Sixers stadium plan faces new Chinatown opposition
A faction of Philadelphia's Chinatown leaders is splintering off to form a new coalition aimed at blocking the 76ers' arena proposal.
Why it matters: The Chinatown community has a long history of fending off large-scale development projects, including a 2000 bid to build a new Phillies stadium at 12th and Vine Streets.
- The coalition, led in part by defectors from a committee of Chinatown leaders formed last month, could be a major barrier to the Sixers in their quest to open an arena in the neighboring Fashion District by 2031.
Driving the news: The group today plans to unveil findings from a survey of Chinatown residents and stakeholders that they say shows widespread opposition to the $1.3 billion proposal.
- The coalition is backed by the Asian American Legal Defense and Education Fund (AALDEF), a powerful civil rights group that leaders say has helped oppose "predatory" development projects in several East Coast cities.
Catch up fast: The 76ers, which announced the stadium plan in July, have since held several information sessions with Chinatown residents to listen to and address concerns.
- In November, more than 200 Philadelphia Chinese Community Organization United members gathered with Sixers leadership to discuss the plan. That same month, hundreds protested against the development.
- A committee made up of Chinatown business leaders and groups formed in December to evaluate the project's potential effects on the neighborhood. They've chosen to remain neutral.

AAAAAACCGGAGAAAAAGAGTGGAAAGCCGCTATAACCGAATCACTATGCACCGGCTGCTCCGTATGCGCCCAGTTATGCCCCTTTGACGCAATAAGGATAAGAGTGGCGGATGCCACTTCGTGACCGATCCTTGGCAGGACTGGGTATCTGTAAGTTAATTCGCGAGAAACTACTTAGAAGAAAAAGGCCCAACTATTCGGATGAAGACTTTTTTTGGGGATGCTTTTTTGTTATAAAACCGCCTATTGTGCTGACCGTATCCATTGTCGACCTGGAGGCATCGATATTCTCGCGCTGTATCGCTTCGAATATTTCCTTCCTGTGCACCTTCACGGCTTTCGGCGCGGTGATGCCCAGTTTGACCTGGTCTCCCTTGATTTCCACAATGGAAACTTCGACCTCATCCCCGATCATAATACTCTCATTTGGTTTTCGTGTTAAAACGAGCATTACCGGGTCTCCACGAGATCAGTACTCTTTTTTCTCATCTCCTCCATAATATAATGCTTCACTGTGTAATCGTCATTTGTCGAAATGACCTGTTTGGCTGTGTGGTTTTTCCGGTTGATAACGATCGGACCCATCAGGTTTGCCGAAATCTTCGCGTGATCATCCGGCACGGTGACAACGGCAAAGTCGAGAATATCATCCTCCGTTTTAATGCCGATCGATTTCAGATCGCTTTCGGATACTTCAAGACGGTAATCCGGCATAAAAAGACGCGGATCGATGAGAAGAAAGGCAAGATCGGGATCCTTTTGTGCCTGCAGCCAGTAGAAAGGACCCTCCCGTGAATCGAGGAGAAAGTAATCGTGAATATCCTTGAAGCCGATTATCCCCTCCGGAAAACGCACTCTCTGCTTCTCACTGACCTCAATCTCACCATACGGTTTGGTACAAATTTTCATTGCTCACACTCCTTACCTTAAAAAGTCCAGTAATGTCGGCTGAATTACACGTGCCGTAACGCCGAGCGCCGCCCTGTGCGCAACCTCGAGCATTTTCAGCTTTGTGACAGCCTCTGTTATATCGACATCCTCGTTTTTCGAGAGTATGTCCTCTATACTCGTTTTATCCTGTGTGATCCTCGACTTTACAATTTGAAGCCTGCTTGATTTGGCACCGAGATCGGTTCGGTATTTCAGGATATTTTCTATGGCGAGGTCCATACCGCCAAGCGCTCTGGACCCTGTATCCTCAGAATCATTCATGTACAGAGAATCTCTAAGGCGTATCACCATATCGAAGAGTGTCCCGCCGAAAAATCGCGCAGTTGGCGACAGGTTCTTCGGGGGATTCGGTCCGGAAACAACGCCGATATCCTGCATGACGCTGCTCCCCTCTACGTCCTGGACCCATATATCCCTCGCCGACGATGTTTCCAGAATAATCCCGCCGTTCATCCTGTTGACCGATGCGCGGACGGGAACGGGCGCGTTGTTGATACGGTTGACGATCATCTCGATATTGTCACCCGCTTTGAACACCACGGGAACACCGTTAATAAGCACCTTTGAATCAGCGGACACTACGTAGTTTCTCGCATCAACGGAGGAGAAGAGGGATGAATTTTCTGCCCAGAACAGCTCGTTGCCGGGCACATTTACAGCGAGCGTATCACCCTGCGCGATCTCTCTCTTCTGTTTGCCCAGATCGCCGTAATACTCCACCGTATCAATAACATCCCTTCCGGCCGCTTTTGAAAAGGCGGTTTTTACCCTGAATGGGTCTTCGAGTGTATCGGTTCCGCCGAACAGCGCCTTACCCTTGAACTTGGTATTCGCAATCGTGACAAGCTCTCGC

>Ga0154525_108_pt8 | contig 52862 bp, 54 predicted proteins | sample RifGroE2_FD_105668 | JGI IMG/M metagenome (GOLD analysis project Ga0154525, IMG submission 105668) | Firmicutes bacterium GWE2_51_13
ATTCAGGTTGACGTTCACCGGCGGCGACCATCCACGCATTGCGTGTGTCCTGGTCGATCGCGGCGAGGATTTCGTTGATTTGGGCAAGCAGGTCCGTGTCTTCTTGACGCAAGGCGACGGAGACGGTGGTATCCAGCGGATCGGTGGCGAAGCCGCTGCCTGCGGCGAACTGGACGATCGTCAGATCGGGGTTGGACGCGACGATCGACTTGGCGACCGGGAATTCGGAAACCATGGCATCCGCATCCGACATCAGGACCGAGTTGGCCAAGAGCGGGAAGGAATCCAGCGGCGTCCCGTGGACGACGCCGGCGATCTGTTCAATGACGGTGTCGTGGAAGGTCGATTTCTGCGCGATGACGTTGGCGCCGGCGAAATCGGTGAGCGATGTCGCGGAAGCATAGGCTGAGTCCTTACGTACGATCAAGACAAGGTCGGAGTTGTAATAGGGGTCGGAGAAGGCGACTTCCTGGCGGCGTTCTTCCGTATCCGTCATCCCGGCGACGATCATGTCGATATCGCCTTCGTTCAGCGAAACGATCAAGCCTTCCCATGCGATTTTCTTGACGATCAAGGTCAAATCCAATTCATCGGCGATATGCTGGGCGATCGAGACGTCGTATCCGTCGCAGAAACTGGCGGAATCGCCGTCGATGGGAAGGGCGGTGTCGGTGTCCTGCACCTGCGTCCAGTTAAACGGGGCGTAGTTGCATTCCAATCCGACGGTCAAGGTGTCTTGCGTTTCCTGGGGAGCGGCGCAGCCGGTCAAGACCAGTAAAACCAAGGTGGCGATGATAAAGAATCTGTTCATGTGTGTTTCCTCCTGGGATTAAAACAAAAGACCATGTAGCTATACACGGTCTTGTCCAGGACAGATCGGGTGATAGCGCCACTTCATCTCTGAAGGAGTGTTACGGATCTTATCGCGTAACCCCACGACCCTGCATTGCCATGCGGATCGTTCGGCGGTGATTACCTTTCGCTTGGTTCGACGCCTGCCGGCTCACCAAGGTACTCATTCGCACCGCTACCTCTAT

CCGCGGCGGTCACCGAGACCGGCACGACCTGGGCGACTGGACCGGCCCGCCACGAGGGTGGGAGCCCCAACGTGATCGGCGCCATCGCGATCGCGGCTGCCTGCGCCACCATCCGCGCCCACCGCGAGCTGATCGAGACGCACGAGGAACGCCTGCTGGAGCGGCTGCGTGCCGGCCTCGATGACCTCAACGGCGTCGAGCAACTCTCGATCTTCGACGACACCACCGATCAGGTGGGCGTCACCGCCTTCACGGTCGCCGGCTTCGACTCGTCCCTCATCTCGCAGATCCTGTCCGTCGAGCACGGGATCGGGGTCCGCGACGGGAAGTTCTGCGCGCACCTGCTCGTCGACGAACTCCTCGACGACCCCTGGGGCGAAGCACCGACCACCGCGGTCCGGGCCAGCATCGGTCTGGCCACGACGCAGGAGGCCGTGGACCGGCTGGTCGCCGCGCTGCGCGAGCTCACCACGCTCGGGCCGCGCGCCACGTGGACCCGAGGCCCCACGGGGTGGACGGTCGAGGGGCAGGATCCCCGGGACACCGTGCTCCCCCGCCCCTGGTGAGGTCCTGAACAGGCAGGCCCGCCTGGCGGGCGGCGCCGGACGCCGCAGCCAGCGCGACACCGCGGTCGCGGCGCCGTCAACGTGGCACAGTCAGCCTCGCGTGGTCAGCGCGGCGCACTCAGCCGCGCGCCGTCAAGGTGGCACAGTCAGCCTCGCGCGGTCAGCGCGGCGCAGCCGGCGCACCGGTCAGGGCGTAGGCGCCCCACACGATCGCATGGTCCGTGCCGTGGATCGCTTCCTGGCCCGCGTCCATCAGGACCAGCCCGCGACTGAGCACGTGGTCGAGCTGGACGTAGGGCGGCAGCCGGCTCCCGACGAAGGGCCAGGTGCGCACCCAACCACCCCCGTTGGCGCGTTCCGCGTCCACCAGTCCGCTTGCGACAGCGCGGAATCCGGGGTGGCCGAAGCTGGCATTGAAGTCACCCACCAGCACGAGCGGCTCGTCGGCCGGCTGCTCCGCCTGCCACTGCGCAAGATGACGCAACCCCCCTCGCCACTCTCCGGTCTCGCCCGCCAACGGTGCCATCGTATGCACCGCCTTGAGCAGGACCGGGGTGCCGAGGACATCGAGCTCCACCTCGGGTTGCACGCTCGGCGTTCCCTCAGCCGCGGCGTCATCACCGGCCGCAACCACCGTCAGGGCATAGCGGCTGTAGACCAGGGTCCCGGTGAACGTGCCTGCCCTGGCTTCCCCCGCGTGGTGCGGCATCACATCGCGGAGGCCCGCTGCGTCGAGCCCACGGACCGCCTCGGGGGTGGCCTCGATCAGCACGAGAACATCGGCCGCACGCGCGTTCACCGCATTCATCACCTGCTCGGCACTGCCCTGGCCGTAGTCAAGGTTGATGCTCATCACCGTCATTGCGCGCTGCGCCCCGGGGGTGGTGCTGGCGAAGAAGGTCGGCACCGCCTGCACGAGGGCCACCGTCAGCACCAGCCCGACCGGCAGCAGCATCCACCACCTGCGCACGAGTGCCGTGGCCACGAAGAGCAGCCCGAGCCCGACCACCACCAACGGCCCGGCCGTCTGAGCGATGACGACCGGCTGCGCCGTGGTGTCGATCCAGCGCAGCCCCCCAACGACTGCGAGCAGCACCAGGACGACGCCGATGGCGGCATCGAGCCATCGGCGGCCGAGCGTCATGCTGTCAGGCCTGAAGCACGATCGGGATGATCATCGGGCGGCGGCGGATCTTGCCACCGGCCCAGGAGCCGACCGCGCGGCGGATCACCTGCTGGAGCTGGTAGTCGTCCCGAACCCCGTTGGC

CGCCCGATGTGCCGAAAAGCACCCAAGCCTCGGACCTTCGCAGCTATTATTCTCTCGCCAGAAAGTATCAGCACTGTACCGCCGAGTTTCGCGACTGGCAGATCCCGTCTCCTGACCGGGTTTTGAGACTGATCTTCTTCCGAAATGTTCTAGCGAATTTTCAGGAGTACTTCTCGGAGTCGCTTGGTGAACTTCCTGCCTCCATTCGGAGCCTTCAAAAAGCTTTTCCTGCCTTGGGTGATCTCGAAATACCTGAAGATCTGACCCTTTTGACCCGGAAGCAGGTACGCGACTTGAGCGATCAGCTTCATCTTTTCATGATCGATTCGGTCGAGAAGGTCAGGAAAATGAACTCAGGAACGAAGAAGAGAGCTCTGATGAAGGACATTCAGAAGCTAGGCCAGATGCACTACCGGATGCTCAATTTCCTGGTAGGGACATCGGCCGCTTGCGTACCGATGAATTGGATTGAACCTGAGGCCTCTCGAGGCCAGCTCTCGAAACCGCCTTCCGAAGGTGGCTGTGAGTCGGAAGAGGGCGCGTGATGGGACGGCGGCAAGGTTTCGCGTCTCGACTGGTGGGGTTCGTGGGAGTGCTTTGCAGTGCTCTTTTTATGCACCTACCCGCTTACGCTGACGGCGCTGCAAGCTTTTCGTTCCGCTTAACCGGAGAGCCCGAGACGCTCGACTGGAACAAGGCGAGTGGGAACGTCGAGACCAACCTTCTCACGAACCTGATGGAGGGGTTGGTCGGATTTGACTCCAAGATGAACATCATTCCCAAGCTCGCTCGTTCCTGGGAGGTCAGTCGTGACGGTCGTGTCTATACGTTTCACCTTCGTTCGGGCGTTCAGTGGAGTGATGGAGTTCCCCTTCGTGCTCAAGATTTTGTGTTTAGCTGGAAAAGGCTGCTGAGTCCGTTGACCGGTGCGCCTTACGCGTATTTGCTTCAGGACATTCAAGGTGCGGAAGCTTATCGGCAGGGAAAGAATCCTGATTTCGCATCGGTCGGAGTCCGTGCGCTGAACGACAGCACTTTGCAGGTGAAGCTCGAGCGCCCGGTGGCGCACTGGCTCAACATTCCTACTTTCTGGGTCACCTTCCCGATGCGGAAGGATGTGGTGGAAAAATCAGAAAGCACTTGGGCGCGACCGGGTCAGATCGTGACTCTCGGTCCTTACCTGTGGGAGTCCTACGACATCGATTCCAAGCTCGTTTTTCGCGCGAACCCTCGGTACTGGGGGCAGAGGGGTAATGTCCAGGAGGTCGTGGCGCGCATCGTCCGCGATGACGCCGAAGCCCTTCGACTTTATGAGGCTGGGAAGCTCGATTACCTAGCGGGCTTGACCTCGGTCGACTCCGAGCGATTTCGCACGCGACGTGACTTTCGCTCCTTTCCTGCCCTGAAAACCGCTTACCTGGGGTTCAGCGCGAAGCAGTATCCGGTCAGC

What they're saying: Steven Zhu, a member of the new opposition group, tells Axios he fears a "devastating" impact on Chinatown, citing concerns about increased traffic, public safety, rising rental costs for small businesses and displacement of residents who have lived there for generations.
- "You have a 170-year history in Chinatown. You need people for Chinatown to survive. People won't come to the businesses. It's not easy to get in and get out," he said.
Bethany Li, of AALDEF, tells Axios every option is on the table, including potentially filing litigation against the 76ers and the city to halt the proposal.
- "Boots-on-the-ground efforts have been successful in many cities. The work the coalition is doing is incredibly important to make sure Philadelphia is the type of city residents want to live in," she said.
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